Tobacco out, hemp in for Tennessee farmers
SPRINGFIELD, Tenn. (AP) - Bill Corbin always knew a day would come when he would no longer be able to call himself a third-generation tobacco farmer. That day has arrived.
The Springfield farmer says he had contracts to grow tobacco until this year, but will now devote all his energy and acreage to growing hemp.
Tobacco is in his past, he says. Hemp is the future.
"Tobacco's been in my DNA my entire life. I've been in tobacco fields since I was knee-high to my father and grandfather," says Corbin, 58, who has been a licensed hemp grower since it became legal to do so in 2015. "This is the first year of my productive life that I'm not raising tobacco. I can't.
"To go in the direction, I want to take with this (hemp) crop is so labor-intensive. It's a big transition, but it's not an uncomfortable transition."
Corbin is among the most prominent of Tennessee farmers who are transitioning from tobacco to hemp.
A combination of changing laws, shifting attitudes, consumer demand and favorable growing conditions have many calling Tennessee the agricultural belt buckle for growing hemp — especially in Robertson County, where Corbin lives, as well as Sumner County.
"Tennessee is an excellent place to grow hemp because we have a very long growing period," explains Corbin, who farms 40 acres outdoors to go with 3 acres of greenhouses that provide year-round growing.
"We are so blessed in Tennessee because usually — usually, mind you — we have enough natural rainfall to where we don't have to resort to irrigation. Mind you, because of it, I have such a long history in tobacco — I've got several ways of applying water if necessary — but luckily that's one of the blessings of this part of the world.
"Usually our natural rainfall is sufficient."
But other areas have long growing seasons and sufficient rainfall.
What makes Robertson and Sumner counties especially good for growing hemp, some say, is the combination of protein-rich soil and limestone water.
"We do have a good, conducive environment for growing hemp, but to think it's the best area to grow hemp, I think that's premature," says Dr. Eric Walker, an assistant professor of the University of Tennessee's Institute of Agriculture. "I don't know that is going to be the case. We'll see, I hope so.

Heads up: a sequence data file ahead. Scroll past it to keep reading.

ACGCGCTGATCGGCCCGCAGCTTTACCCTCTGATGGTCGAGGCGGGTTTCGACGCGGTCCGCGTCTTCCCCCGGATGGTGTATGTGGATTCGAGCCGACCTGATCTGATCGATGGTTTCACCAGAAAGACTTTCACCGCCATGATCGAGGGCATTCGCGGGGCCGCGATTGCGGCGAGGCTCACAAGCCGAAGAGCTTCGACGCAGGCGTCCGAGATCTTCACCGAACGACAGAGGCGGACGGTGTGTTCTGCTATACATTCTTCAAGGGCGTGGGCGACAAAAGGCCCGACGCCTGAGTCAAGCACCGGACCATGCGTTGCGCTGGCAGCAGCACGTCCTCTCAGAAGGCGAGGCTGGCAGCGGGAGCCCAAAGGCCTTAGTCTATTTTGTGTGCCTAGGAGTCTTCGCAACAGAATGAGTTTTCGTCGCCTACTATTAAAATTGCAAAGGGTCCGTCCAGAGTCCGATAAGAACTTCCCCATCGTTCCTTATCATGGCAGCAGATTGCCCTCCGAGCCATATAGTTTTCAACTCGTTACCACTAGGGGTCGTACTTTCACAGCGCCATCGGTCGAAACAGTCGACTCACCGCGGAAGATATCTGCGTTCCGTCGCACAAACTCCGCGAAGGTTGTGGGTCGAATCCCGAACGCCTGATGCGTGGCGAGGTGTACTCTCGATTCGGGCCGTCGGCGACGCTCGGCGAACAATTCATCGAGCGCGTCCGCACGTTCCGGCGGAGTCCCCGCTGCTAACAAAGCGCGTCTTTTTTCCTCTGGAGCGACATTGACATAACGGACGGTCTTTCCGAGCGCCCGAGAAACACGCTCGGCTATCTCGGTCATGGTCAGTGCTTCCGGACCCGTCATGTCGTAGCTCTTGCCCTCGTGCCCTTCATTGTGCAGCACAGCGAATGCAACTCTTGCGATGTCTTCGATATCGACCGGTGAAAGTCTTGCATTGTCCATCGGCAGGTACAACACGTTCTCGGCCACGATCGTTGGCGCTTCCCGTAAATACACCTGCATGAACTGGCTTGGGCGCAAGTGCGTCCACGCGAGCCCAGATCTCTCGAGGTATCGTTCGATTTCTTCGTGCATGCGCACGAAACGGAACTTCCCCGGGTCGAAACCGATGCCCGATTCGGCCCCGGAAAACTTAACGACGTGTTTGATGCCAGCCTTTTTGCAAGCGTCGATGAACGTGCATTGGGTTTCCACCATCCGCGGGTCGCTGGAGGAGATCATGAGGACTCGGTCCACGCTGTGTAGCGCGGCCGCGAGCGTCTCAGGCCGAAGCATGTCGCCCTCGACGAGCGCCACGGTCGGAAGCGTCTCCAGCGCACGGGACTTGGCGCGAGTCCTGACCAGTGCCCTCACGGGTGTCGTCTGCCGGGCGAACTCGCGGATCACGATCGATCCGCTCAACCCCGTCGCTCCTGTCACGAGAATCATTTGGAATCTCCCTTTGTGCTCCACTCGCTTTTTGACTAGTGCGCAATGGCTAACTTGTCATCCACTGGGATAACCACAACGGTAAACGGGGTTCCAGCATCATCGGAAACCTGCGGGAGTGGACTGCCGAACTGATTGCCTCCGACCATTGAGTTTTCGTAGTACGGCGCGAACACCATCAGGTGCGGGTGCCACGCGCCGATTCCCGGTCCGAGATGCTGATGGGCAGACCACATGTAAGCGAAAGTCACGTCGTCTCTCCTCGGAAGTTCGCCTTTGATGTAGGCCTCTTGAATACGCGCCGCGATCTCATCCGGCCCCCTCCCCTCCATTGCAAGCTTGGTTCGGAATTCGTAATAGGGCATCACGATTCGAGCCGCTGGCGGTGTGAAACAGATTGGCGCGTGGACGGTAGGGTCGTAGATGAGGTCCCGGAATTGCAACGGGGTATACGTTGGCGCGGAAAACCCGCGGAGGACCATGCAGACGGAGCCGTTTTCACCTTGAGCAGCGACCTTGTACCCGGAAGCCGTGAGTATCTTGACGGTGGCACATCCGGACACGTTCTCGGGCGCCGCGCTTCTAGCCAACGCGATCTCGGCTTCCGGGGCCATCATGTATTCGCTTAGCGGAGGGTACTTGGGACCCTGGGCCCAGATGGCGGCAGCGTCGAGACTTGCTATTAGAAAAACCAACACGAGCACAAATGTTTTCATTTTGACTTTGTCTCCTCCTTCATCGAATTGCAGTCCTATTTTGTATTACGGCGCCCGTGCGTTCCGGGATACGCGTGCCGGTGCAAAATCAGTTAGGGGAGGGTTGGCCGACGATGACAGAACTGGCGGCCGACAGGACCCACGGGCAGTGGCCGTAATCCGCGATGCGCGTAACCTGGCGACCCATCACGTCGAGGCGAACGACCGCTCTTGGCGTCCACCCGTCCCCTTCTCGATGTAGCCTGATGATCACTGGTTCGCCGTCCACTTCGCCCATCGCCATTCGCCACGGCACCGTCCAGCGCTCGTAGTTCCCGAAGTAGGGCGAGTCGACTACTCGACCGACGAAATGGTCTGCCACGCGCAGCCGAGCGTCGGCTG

"They say that Kentucky was our leading state before, and they credited it to fertile soil and it was just a good production environment. I think we have that in Robertson and Sumner County, and in other parts of the state."
Licensed grower Mike Solomon, who works with a hemp farm in Greenbrier, says he's heard the same things about soil in Robertson County and adds: "For some reason — what people have told me — it's because there's a lot of limestone in the soil up there and it filters the water great. I've heard that from a lot of farmers, that the limestone-fed creeks give you some really great water up there. I noticed that last year. It was true. It could be the land is really great as well, but I know we're seeing from the water standpoint, as well."
The growth of the state's hemp industry is booming. The number of licensed growers in Tennessee has increased from 226 in 2018 to more than 2,900 this year.
The Farm Bill of 2018 removed hemp from the list of federally controlled substances, and the Tennessee Department of Agriculture updated its rules, as well.
"Farmers have been growing and researching this crop in Tennessee since the program began in 2015 as a pilot program," new Agriculture Commissioner Charlie Hatch said in a press release. "The hemp industry and federal laws have changed in recent years, and we're updating our program rules to be more consistent with how other crop programs are managed."
The key shift in Tennessee's rules allows farmers to grow non-certified varieties of hemp, says Walker, calling it a "game-changer" move that allows growing hemp for CBD oil and all its commercial products. Previously, farmers could grow hemp only for fiber and grain.
"Last year, hemp became that small-acre, high-value-per-acre crop. And viable substitute for tobacco at the moment," Walker adds. "In 2015, in the United States, I think there were just under 4,000 licensed acres for hemp.
"Last year, I think it was around 73,000 licensed acres in the country. This year, projected acres are up over 200,000 licensed acres.
"Now, we won't grow all the licensed acres, but it's a good indicator that the amount of hemp is sharply rising.
"I think that's the perception . . . that it's like gold."
Kentucky, North Carolina and a few other states have experienced growth in their hemp industries. But none have taken off like Tennessee. Walker says farmers like Corbin have taken their tobacco knowledge and transferred it to hemp.
"What sets Tennessee apart — and Kentucky, North Carolina, parts of Virginia and Georgia — there has been and still is a lot of tobacco produced in those areas. So those folks are used to managing a high-value crop, a high-labor crop, managing a lot of labor," Walker says.